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Information Security is still an emerging discipline, with lots of loud voices expressing different opinions as to what is the absolute best way to secure your company. Rather than throw more noise into the echo chamber espousing “best practices”, in this series of blogs, I will be taking a different route. Every company does security differently, with varying degrees of success. No single approach works best for everyone; however, there are several approaches that are wrong for anyone. In this series of blogs, I will be outlining ten wrong approaches to security, in the hope that we can all get better at avoiding these mistakes.

Focus only on Technology

Security practitioners tend to fall into two major camps: technologists and process people. Technologists are security practitioners who have spent their careers as system administrators, programmers, network administrators, and other in-the-weeds IT jobs. It is an easy transition from these roles into managing firewalls, antivirus, intrusion detection systems, web proxies, and other security devices.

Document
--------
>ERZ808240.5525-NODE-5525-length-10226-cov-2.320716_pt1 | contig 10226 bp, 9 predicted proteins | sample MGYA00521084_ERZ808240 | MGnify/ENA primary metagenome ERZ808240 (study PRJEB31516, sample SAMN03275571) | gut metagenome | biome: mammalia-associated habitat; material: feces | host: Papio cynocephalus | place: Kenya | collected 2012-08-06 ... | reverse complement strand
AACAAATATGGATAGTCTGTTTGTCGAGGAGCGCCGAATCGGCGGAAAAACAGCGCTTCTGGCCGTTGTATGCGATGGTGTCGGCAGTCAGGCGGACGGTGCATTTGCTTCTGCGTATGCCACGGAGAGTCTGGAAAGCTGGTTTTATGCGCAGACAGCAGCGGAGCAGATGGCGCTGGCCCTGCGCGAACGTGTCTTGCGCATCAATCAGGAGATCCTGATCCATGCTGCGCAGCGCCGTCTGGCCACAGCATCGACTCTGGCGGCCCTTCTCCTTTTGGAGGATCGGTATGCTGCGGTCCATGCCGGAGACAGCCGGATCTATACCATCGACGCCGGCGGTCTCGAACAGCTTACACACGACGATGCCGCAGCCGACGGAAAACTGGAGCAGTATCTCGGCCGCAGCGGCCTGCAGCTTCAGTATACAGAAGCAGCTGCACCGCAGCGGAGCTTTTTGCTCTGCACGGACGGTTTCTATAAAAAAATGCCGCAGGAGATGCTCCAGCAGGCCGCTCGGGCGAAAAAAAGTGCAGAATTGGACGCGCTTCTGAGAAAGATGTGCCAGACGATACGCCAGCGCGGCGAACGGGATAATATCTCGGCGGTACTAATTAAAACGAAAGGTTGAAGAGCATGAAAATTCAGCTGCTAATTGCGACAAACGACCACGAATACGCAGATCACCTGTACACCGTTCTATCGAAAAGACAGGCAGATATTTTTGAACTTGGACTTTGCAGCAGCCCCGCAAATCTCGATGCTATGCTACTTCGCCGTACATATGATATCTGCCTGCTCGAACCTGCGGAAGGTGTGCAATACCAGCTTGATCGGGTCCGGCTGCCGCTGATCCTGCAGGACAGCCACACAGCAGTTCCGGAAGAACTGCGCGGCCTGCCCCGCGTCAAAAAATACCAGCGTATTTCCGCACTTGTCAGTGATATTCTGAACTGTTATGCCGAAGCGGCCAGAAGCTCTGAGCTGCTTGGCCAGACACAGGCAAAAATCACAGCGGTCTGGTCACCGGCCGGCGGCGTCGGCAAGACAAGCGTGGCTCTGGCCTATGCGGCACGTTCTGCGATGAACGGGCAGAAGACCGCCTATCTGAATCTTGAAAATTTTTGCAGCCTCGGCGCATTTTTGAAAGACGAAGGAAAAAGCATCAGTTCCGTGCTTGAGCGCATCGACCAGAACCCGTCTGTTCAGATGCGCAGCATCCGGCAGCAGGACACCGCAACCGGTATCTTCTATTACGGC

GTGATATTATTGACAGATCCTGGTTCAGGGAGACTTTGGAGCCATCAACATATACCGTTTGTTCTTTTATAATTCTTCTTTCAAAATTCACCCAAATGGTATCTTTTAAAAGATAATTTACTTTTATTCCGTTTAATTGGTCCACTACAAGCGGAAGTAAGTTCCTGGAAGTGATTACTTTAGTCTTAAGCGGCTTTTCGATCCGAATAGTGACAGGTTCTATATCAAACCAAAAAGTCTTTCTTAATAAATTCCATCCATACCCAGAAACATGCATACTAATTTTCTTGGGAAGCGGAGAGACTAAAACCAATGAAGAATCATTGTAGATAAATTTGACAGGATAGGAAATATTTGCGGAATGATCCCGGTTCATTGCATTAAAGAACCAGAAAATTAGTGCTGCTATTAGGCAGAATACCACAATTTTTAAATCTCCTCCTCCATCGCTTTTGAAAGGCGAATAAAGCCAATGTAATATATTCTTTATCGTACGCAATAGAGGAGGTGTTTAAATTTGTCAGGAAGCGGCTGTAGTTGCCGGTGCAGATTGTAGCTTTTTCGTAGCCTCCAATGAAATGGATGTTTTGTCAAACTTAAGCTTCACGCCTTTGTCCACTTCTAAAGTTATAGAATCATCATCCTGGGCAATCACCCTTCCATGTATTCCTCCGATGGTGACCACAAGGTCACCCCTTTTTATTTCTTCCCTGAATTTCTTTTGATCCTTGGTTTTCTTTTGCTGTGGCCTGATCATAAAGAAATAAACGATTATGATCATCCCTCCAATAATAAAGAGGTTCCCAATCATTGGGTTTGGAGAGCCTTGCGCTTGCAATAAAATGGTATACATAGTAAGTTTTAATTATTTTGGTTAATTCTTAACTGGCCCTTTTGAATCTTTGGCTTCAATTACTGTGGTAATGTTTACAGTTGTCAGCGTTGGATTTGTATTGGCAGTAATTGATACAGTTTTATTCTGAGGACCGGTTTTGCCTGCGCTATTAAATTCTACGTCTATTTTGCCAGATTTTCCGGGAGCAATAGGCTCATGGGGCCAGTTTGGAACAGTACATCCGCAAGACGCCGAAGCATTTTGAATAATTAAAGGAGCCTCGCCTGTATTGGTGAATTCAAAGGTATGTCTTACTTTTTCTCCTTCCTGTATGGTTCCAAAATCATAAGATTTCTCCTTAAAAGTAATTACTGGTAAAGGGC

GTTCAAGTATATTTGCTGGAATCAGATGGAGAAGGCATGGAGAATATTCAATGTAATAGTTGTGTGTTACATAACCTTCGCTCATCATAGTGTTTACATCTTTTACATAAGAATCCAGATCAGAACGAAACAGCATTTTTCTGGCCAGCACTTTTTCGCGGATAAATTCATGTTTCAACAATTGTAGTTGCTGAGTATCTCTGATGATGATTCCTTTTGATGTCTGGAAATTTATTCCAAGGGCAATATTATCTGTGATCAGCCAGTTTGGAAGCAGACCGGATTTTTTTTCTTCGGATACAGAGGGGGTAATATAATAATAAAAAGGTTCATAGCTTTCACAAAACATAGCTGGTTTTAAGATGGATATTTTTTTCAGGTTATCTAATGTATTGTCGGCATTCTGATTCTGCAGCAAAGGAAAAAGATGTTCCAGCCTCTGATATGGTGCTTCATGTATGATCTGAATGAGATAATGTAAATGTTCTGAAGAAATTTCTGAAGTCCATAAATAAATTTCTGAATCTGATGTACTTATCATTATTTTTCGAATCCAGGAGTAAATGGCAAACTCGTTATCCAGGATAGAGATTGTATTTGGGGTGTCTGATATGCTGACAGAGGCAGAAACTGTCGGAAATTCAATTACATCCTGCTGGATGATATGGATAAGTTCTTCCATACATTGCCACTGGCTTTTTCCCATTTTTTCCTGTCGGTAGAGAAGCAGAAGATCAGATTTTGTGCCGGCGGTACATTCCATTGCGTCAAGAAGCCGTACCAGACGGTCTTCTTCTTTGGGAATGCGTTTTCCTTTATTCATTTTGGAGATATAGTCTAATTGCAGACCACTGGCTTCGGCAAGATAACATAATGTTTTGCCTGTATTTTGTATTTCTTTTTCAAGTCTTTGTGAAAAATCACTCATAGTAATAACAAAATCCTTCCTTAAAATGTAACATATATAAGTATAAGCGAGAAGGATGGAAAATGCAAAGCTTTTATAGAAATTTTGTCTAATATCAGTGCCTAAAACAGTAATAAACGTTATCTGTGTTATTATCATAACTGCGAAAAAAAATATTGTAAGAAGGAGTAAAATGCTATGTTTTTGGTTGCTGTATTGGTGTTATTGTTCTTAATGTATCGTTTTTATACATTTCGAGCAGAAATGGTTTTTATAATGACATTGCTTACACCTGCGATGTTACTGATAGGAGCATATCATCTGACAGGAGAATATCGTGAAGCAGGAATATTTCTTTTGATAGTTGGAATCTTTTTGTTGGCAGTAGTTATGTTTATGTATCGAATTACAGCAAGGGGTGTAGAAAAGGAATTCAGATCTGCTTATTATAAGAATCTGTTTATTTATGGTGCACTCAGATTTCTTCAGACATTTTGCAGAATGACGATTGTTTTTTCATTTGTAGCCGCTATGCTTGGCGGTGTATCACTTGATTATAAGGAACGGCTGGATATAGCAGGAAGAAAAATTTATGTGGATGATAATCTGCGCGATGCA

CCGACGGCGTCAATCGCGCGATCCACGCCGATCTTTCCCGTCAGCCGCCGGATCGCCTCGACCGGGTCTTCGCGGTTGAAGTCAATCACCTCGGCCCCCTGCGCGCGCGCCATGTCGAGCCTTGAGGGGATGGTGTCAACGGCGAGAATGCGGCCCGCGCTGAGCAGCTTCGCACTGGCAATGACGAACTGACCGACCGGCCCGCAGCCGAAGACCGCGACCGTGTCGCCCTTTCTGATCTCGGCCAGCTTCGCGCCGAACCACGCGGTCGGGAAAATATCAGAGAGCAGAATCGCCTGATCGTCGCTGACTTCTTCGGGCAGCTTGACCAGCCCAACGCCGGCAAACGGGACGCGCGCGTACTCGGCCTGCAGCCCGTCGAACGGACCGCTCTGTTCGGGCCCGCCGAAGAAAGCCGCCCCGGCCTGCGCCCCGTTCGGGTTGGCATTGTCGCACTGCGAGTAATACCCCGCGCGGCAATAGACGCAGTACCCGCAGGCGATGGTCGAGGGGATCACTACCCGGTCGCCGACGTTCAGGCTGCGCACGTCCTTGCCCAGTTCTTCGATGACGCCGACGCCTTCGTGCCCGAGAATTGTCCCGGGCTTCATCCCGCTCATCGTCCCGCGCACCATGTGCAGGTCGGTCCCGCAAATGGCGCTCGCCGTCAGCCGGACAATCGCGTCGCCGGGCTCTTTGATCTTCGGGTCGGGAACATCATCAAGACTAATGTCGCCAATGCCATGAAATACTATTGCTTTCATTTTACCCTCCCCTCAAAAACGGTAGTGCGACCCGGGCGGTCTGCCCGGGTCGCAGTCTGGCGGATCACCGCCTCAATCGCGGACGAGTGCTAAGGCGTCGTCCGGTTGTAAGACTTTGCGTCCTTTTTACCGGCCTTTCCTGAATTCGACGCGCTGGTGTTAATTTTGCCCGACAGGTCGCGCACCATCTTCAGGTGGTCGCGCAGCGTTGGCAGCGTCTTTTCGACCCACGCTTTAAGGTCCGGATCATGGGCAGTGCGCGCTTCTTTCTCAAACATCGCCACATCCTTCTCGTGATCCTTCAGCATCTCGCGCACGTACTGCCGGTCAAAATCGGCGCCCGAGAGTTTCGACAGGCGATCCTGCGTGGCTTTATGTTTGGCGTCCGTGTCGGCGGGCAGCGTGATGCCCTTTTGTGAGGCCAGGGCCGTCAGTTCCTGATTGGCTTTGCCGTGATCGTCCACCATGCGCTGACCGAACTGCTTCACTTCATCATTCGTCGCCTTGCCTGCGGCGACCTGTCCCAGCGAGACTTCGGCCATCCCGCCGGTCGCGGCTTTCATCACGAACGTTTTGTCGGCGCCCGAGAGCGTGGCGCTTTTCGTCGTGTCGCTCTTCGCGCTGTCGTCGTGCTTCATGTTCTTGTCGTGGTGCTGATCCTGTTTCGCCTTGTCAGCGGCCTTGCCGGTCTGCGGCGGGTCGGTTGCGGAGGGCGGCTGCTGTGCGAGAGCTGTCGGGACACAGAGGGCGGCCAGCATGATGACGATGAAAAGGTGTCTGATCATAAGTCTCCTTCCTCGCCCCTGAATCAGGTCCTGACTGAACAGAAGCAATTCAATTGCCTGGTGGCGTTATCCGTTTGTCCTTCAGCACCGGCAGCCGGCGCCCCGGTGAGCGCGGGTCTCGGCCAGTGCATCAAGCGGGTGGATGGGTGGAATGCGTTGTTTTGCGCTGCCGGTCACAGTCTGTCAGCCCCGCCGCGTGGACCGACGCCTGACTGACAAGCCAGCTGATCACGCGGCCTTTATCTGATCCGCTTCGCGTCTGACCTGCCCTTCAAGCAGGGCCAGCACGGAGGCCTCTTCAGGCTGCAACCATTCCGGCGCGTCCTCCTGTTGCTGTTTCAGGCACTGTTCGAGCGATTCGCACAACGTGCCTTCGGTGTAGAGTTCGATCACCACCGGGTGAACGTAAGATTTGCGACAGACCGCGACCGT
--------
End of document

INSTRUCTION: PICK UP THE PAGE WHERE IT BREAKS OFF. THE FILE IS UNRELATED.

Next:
This type of operational IT background causes us to look at the world in terms of systems and devices. We are trying to protect UNIX servers, Cisco routers, and Windows workstations, so security becomes an exercise in tightening these configurations and meeting “best practices”. No matter how many tools we have at our disposal, as a technologist we always want more. Each year there are new Vulnerability Scanners, new SIEM systems, and new layer 7 firewalls. Whatever security problems we are experiencing, they are always solved by a new tool that we just have not bought yet. When we get new tools, we invent new problems to solve with them

A lot of us in Information Security have this type of background, and I count myself among that group. I have definitely made the mistake of getting way too hung up on specific technology. The problem with that is, outside of IT, nobody else really cares about all this IT infrastructure. Your company’s assets are going to be information, products, and services. The real threat to your company is one which affects any of the things that allow your employer to make money and deliver you a paycheck. If you have an amazing, locked down Linux server build but fail to protect the CAD drawings for next year’s big new product sitting on an engineering fileshare: you have failed.

Technology is important, and doing Information Security effectively means understanding the different technologies that we are working with well enough to protect our assets. The trick is not to get lost within the technology itself and lose sight of what we are protecting.

Stay tuned for Part 2: Failing by Focusing only on Governance, Risk, and Compliance!